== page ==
Garden with Olive Tree Inside Room with Plants, Outside Florence, 2009, archival pigment print
Jackson Fine Art is proud to present Tent Camera Obscura, a solo exhibition of photographs by renowned artist, Abelardo Morell. This will be his second exhibition with Jackson Fine Art, running in tandem with Abelardo Morell: The Universe Next Door, a touring retrospective on view February 23rd through May 18th at the High Museum in Atlanta.
Over the past 25 years, Morell has created photographs that are full of magic and wonder, revealing unseen beauty in our everyday world. Citing classical and contemporary influences ranging from Giovanni Battista Piranesi to Ernest Hemingway to Minor White, Morell takes a modernist approach to his photographs, while exploring timeless themes and conveyors of cultural meaning such as family, books, maps, money and museums. His keen interest in optics and the mechanics of photography has compelled him to explore a number of techniques including photograms, still-life tableaux, stop-motion studies, camera obscura and his self-devised tent camera.
In 1962, Morell fled Cuba with his family, relocating to New York at the age of thirteen with little knowledge of the language and a fascination for the visual and cultural differences between these two places. He struggled with English throughout high school and turned to Hemingway’s books to help him learn the language. Morell found comfort in Hemingway’s ability to convey complex emotions through simple, concrete language. In 1969, he received a scholarship from Bowdoin College where he was first introduced to photography. He studied under John McKee, whose teachings focused on the business of looking at things and the connections between photography, painting, music and life. He cites McKee’s fluid way of teaching the medium as a lifelong influence on his work.
During his early career, Morell created street photography in the style of Diane Arbus and Gary Winogrand. After the birth of his son in 1986, he was forced to abandon this reactionary approach, moving the focus of his life and work to the domestic interior. Confined by the walls of the apartment, Morell saw every object and moment as photographable. He began capturing images of his family and experimenting with different vantage points, even crawling on the floor as if he were a child himself. Morell created a gently poetic and complex visual language that has defined his career in the decades since.
Light Entering Our House, 2004, archival pigment print
While teaching photography at the Massachusetts College of Art, Morell turned his classroom into a camera obscura to illustrate to his students the basic mechanics of a camera. In doing so, he discovered that any room can be turned into a camera obscura, an early optical device in which light travelling through a hole projects an inverted view of the surroundings on the opposing wall. Morell began transforming entire rooms into cameras and photographing the outside world as projected onto various interiors. He started by making black-and-white pictures in his own home before traveling in search of other sites to create these uncanny images that are at once familiar and foreign. In these photographs, reality doubles over itself, forming a disorienting, dreamlike space.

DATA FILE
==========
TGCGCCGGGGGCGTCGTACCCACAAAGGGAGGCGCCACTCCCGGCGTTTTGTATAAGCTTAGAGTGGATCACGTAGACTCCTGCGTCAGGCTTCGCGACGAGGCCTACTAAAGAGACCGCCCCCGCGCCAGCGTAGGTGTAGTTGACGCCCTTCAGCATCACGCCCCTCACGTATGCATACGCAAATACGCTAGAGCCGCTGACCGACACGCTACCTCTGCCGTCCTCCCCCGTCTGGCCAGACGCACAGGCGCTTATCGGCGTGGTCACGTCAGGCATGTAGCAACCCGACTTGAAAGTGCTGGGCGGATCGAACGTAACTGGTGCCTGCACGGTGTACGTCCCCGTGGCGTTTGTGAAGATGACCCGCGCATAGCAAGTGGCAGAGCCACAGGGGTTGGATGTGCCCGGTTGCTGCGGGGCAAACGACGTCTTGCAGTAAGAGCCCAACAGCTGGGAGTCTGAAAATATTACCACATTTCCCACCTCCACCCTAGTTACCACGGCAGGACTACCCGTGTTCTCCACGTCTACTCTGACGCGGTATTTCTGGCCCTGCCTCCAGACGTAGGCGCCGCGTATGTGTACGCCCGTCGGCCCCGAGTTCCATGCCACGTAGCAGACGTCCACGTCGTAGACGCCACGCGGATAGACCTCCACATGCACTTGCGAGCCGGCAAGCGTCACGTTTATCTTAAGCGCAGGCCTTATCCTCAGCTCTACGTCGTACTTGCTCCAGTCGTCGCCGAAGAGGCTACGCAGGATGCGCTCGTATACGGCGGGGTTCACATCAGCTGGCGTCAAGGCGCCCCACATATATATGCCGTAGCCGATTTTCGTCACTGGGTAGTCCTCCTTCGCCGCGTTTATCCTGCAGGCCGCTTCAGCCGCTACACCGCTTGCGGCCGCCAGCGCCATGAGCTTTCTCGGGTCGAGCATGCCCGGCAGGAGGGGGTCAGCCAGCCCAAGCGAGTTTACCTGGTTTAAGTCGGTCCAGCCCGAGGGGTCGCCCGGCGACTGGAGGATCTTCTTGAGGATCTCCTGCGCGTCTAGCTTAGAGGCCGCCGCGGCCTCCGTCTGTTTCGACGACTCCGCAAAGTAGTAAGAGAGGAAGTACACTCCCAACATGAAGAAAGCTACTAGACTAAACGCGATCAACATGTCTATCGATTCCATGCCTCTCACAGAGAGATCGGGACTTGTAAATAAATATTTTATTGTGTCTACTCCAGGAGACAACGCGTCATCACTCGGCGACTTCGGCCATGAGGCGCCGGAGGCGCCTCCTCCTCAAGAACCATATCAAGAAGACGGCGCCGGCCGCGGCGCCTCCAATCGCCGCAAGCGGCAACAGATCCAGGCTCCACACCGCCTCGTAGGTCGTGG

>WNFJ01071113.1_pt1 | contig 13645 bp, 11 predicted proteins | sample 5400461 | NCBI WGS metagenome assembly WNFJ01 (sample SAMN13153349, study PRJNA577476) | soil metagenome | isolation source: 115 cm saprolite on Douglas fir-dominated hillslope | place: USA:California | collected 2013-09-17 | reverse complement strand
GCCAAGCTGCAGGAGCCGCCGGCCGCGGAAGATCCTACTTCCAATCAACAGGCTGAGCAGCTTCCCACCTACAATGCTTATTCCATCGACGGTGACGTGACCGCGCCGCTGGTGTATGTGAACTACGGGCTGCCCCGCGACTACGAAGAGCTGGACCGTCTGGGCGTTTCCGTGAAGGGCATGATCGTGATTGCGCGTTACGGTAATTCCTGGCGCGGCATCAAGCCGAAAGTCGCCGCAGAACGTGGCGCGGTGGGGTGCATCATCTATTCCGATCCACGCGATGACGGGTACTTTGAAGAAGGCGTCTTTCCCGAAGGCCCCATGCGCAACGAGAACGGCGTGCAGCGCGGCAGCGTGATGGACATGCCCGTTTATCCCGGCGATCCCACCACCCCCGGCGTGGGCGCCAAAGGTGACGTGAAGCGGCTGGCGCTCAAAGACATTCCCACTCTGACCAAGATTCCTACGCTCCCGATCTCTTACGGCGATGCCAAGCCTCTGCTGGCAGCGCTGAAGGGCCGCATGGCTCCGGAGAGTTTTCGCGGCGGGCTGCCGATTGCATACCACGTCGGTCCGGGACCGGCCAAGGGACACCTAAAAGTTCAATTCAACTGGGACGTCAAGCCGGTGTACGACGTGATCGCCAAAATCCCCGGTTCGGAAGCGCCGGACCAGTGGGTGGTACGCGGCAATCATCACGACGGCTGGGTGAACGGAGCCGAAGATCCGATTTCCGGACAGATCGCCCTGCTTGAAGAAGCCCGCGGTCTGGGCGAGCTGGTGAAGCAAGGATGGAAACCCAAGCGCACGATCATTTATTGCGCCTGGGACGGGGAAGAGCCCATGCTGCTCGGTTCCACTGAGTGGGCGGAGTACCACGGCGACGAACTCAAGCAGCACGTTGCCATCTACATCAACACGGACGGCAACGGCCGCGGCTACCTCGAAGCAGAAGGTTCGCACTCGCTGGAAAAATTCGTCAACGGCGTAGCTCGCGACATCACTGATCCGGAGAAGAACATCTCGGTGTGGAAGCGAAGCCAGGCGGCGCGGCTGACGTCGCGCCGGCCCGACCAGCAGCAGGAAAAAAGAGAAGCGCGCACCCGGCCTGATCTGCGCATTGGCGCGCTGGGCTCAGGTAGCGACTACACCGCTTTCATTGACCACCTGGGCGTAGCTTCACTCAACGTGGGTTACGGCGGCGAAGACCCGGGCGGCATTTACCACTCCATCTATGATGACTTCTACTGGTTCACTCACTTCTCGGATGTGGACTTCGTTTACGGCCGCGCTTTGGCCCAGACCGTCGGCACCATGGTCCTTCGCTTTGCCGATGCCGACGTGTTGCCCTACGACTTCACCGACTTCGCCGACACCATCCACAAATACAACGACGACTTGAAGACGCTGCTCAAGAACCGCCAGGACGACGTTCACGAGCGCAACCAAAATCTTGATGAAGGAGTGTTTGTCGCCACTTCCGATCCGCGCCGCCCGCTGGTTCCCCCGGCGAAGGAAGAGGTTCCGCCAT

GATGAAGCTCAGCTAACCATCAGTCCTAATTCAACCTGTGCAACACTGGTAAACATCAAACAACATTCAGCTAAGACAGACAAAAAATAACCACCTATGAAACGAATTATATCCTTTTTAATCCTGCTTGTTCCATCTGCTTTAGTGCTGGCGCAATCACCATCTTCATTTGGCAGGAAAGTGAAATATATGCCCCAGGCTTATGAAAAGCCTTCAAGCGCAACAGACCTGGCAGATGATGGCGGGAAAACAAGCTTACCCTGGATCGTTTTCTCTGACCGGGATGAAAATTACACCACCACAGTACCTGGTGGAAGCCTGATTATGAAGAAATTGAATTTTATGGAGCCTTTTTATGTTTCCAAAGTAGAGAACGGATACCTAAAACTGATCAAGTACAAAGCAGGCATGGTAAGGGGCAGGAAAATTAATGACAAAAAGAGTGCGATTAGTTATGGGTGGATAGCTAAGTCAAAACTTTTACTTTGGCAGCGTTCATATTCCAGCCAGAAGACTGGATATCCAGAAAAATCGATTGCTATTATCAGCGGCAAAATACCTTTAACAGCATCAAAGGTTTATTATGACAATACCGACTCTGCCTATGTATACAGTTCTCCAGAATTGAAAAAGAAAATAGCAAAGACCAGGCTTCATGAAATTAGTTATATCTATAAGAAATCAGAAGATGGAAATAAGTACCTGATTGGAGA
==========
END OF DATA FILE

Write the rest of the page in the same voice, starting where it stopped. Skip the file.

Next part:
Most recently, Morell began to wonder what it would be like to marry images of landscapes with the surfaces of the ground nearby. He worked with his assistant to create a portable camera obscura, a light-tight tent that uses periscope type optics to project a view of the landscape onto whatever ground is under the tent. The shapes in the landscape and the texture of the earth balance abstraction and representation to form a new painterly landscape, giving birth to the tent camera obscura series.
Laura & Brady in the Shadow of Our House, 1994, archival pigment print
Abelardo Morell was born in Cuba in 1948. Morell received his undergraduate degree in 1977 from Bowdoin College and an MFA from the Yale University School of Art in 1981. His photographs are in some of the most important private and public collections around the world including the Center for Creative Photography, Tucson, AZ, The George Eastman House, Rochester, New York, The Whitney Museum of American Art, New York, The Museum of Modern Art, New York, and the Victoria and Albert Museum, London, England. Morell is the recipient of numerous awards including the Cintas Foundation Award in 1992, the John Guggenheim Memorial Fellowship in 1993, and the ICP Infinity Award in 2011. He has published eight books to date, and is currently working on The Island of Rota, in conjunction with Oliver Sacks and Ted Muhling (to be published by MoMA later this year). The Universe Next Door, a major retrospective of his work jointly organized by the Art Institute of Chicago and the Getty Museum . The exhibition has travelled to the Art Institute of Chicago, the J. Paul Getty Museum in Los Angeles and to the High Museum in Atlanta, GA on February 23rd. A monograph of the same name was published to great critical acclaim by the Art Institute of Chicago and the Yale University Press. Morell lives and works in Boston, Massachusetts where he is a professor at the Massachusetts College of Art and Design.